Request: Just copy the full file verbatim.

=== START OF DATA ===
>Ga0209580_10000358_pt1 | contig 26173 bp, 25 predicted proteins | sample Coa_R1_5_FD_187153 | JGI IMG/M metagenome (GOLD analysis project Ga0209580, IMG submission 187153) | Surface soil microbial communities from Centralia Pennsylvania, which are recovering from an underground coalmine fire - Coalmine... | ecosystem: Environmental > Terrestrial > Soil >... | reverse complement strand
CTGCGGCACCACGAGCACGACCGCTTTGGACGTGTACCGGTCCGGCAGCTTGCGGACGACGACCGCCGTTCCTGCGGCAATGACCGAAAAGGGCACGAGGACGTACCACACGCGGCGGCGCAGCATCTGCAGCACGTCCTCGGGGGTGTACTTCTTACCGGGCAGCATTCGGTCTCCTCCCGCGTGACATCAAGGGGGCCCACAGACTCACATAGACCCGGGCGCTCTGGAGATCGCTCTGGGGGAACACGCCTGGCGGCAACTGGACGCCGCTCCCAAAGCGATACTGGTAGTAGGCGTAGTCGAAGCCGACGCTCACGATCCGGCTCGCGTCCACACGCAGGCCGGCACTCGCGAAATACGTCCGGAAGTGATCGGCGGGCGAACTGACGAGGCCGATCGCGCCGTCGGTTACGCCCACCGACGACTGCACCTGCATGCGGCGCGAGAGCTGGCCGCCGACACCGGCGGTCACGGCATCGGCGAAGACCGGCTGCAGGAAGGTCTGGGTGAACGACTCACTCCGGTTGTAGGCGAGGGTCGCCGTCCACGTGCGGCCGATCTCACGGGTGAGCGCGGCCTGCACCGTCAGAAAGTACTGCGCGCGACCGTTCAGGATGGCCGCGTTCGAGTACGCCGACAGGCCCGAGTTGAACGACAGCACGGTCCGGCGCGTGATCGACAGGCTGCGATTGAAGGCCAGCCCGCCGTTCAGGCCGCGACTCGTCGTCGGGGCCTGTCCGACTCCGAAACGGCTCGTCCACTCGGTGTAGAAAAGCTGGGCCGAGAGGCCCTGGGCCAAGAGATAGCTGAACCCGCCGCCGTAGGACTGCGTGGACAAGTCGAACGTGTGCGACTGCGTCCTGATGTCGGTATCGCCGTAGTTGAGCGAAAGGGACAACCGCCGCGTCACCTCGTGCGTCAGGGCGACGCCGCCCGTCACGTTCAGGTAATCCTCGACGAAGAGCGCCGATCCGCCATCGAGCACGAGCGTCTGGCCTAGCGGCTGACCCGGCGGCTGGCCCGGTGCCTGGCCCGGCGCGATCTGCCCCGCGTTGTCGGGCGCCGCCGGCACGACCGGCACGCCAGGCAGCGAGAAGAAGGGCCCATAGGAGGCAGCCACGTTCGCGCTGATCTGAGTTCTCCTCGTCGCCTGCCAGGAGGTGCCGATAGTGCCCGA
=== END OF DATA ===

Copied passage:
>Ga0209580_10000358_pt1 | contig 26173 bp, 25 predicted proteins | sample Coa_R1_5_FD_187153 | JGI IMG/M metagenome (GOLD analysis project Ga0209580, IMG submission 187153) | Surface soil microbial communities from Centralia Pennsylvania, which are recovering from an underground coalmine fire - Coalmine... | ecosystem: Environmental > Terrestrial > Soil >... | reverse complement strand
CTGCGGCACCACGAGCACGACCGCTTTGGACGTGTACCGGTCCGGCAGCTTGCGGACGACGACCGCCGTTCCTGCGGCAATGACCGAAAAGGGCACGAGGACGTACCACACGCGGCGGCGCAGCATCTGCAGCACGTCCTCGGGGGTGTACTTCTTACCGGGCAGCATTCGGTCTCCTCCCGCGTGACATCAAGGGGGCCCACAGACTCACATAGACCCGGGCGCTCTGGAGATCGCTCTGGGGGAACACGCCTGGCGGCAACTGGACGCCGCTCCCAAAGCGATACTGGTAGTAGGCGTAGTCGAAGCCGACGCTCACGATCCGGCTCGCGTCCACACGCAGGCCGGCACTCGCGAAATACGTCCGGAAGTGATCGGCGGGCGAACTGACGAGGCCGATCGCGCCGTCGGTTACGCCCACCGACGACTGCACCTGCATGCGGCGCGAGAGCTGGCCGCCGACACCGGCGGTCACGGCATCGGCGAAGACCGGCTGCAGGAAGGTCTGGGTGAACGACTCACTCCGGTTGTAGGCGAGGGTCGCCGTCCACGTGCGGCCGATCTCACGGGTGAGCGCGGCCTGCACCGTCAGAAAGTACTGCGCGCGACCGTTCAGGATGGCCGCGTTCGAGTACGCCGACAGGCCCGAGTTGAACGACAGCACGGTCCGGCGCGTGATCGACAGGCTGCGATTGAAGGCCAGCCCGCCGTTCAGGCCGCGACTCGTCGTCGGGGCCTGTCCGACTCCGAAACGGCTCGTCCACTCGGTGTAGAAAAGCTGGGCCGAGAGGCCCTGGGCCAAGAGATAGCTGAACCCGCCGCCGTAGGACTGCGTGGACAAGTCGAACGTGTGCGACTGCGTCCTGATGTCGGTATCGCCGTAGTTGAGCGAAAGGGACAACCGCCGCGTCACCTCGTGCGTCAGGGCGACGCCGCCCGTCACGTTCAGGTAATCCTCGACGAAGAGCGCCGATCCGCCATCGAGCACGAGCGTCTGGCCTAGCGGCTGACCCGGCGGCTGGCCCGGTGCCTGGCCCGGCGCGATCTGCCCCGCGTTGTCGGGCGCCGCCGGCACGACCGGCACGCCAGGCAGCGAGAAGAAGGGCCCATAGGAGGCAGCCACGTTCGCGCTGATCTGAGTTCTCCTCGTCGCCTGCCAGGAGGTGCCGATAGTGCCCGA